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Perhaps the best compliment that one can pay to LEGO Star Wars: The Complete Saga is that it feels like you're playing with a living LEGO playset. The ability to shatter LEGO Stormtroopers into their separate components or tear down a LEGO wall and build it into a bridge really narrows the gap between videogame and interactive toy. If you've somehow missed out on the first two games, then you definitely need to give this one a go. With both of the previous games and bonus content, it's a great value and it'll provide hours of entertainment. LSW veterans, however, might not want to dive in so soon, however, as you've played most of this game already.
Very few Star Wars games are this good. Two years ago I had my doubts about the idea of combining Legos and Star Wars. I had played the LEGO Island PC game that came out in 1997 and had thought that it was simply a way to take advantage of kids that liked playing with Legos by tricking them into buying a lame PC game. The LEGO Star Wars series is just the opposite. If anything it is bringing more credibility back to a license that has seen its fair share of stinkers over the years.
When all is said and done LEGO Star Wars: The Complete Sage is a fantastic game that deserves to be played by everyone. It is easily accessible, truly addictive, and loaded with tons of content to warrant the $50 price tag. However, if you have already played through the first two games there is little here worth coming back for unless online co-op and more Achievement points are your thing. Otherwise this is a must own for Star Wars fans and anyone who enjoys great games.
The bottom line is that for sheer cross-demographic fun, the LEGO Star Wars games are hands-down some of the best you can buy. The question of course is where you've already bought the games in the past, because you're basically buying them all over again just to get the full collection. Online play is indeed fun for just screwing around with buddies or even other family members, but don't make the mistake of thinking this is an entirely new game. Instead, think of it as getting two games, plus online play, plus HD visuals all for the price of one next-gen game. In the end, so long as you haven't tired of the series yet, it's a damn fine value, and something that you can buy for just about any gamer guilt-free. Dare we call it the perfect go-to holiday gift for a PS3 owning family? Sure, why not?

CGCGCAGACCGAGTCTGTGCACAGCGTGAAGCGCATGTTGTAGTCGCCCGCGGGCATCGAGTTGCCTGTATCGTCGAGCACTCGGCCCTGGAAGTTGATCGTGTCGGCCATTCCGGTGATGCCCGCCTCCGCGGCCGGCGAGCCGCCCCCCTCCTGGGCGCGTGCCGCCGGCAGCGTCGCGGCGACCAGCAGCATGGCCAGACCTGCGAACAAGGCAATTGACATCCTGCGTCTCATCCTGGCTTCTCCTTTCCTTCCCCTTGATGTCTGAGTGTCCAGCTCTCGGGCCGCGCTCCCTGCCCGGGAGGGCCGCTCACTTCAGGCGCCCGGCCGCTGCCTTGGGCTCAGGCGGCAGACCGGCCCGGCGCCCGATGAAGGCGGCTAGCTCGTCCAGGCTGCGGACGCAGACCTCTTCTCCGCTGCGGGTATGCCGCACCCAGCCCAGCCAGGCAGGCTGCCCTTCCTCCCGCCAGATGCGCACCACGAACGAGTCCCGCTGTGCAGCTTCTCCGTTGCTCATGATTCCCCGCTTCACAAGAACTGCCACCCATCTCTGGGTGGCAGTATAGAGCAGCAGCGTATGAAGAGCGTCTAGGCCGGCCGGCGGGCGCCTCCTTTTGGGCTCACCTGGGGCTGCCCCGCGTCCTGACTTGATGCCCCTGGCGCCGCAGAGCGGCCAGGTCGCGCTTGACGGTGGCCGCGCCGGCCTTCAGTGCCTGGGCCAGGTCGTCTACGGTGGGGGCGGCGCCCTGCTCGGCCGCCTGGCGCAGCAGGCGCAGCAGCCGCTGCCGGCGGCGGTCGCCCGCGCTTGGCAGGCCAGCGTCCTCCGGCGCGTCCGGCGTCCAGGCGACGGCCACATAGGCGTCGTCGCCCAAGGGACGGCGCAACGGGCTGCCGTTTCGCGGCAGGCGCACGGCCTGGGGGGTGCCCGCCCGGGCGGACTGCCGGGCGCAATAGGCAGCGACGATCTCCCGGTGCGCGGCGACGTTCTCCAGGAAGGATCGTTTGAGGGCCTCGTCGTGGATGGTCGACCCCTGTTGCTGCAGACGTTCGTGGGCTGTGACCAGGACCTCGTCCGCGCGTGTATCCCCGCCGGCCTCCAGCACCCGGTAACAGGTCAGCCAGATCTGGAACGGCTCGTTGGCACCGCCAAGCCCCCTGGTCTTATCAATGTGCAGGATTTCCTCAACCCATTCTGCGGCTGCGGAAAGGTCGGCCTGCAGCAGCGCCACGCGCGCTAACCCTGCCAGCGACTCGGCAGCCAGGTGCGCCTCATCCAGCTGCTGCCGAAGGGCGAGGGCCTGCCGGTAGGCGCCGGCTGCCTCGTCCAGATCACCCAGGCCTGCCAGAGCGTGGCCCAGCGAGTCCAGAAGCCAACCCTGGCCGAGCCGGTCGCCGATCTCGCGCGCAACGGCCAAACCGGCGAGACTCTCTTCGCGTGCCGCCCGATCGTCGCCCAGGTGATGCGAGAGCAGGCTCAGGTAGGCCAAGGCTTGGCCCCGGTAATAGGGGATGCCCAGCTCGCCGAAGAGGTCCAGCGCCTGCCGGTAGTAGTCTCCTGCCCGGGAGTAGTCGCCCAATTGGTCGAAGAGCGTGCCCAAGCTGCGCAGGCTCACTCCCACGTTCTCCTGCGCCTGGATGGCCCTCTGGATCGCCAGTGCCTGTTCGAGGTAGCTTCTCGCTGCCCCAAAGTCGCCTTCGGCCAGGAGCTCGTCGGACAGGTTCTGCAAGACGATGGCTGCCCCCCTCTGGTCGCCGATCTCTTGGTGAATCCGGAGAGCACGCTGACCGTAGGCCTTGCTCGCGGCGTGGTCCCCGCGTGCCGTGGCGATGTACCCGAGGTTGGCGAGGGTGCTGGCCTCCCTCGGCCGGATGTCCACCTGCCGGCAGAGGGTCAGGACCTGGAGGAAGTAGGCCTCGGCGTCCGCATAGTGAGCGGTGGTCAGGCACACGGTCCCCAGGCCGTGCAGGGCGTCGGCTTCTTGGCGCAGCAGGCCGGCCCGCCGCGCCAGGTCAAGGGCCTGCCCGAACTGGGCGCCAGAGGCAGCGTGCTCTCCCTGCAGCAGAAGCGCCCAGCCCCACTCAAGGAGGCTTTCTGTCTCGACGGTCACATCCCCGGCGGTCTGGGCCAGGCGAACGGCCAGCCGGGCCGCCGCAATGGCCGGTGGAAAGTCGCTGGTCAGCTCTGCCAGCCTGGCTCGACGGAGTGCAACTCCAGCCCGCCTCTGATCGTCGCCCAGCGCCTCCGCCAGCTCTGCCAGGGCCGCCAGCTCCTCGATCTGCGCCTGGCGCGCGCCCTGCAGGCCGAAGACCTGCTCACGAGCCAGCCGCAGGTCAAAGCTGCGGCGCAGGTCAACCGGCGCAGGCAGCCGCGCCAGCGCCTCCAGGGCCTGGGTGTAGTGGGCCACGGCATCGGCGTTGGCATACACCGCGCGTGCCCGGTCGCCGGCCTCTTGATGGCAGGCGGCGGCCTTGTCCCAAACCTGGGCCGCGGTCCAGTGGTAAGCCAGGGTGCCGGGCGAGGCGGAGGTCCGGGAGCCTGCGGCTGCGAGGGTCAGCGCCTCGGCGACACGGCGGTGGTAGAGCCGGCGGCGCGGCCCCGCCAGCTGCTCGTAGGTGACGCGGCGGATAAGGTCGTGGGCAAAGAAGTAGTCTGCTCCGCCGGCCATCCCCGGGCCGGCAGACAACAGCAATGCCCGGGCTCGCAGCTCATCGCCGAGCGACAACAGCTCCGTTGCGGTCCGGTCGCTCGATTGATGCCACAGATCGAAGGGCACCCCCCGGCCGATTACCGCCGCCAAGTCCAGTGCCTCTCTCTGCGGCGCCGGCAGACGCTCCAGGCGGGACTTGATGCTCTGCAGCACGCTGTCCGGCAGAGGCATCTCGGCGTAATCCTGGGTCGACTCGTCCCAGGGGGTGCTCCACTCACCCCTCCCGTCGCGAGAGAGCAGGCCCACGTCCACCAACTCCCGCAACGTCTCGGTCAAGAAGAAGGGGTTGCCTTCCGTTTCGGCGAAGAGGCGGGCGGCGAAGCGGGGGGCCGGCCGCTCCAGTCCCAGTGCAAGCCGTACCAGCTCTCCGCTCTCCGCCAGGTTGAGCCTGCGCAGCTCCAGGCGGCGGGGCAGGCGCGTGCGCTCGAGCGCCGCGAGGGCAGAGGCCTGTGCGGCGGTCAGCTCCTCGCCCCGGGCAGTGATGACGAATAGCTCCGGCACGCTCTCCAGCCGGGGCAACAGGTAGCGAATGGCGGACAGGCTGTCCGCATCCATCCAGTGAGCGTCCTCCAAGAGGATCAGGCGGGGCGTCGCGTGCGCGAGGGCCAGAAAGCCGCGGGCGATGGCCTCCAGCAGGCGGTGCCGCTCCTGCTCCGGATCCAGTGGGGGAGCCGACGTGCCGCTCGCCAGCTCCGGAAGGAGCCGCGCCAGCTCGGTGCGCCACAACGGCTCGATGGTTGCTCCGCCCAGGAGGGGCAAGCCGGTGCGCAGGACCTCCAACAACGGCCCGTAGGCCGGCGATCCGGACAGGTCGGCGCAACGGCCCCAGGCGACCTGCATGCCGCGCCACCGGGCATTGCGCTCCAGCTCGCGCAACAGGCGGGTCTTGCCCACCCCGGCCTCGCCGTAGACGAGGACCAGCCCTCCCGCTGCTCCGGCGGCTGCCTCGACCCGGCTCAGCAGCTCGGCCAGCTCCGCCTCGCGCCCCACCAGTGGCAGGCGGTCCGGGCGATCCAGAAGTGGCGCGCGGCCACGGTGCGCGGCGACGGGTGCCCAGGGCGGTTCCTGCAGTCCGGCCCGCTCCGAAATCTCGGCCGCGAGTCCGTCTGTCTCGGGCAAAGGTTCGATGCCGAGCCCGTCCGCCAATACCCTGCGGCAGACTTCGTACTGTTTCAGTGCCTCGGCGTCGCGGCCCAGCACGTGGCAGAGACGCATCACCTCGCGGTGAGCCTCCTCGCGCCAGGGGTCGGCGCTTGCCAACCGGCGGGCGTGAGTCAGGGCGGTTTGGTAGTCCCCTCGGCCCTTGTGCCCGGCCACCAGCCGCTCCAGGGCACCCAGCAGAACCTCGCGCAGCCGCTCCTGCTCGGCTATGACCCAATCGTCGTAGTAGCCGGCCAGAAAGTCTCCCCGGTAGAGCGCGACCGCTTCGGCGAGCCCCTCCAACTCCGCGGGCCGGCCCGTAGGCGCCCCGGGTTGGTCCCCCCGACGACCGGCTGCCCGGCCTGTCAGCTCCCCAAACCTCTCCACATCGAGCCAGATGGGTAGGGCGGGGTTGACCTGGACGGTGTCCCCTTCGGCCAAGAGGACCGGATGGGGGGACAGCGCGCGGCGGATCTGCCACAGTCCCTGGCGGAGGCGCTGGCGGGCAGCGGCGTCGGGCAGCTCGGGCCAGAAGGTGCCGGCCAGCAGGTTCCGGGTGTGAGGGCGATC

Without doubt, this is the best Lego Star Wars game, but that could be because it’s all the Lego Star Wars games. The experience is a good length, without even engaging the replays, and its feel-good manner and attention to its source material is unmatched for a licensed game. That being said, the new content is pretty skimpy, though online co-op gets the thumbs up from Yoda. If you haven’t been to a galaxy far, far away in awhile, why not try it Lego style?
Cheat Code Central
These titles are true classics from the last generation. They have been skillfully upgraded by the folks at TT Games to give us the definitive edition. The graphics are crisp, the sounds and music are authentic, the unlockable content is broad and deep, and the cuteness factor is off the charts. This game is not for everyone, but it is quite good. Fans of either Star Wars or Lego will love these games. The puzzles that you will encounter are not particularly challenging, but they are fun. This really is the perfect set of games that the whole family can enjoy. Besides, who couldn't use another Star Wars title?
LEGO Star Wars: The Complete Saga is exactly what we've come to expect from the long-running series. The gameplay itself isn't deep, the lack of voice acting is disturbing, and the Stud-collecting can get extremely boring. But it's not required, and everything about this game is plenty accessible. It's fantastic fun for two players (great for the whole family, too), those 36 chapters provide a huge amount of gameplay time, the levels are diverse, it can be very funny, and the entire production will make you grin. It's hardly a supremely polished blockbuster, but it's worth playing, especially for Star Wars fans.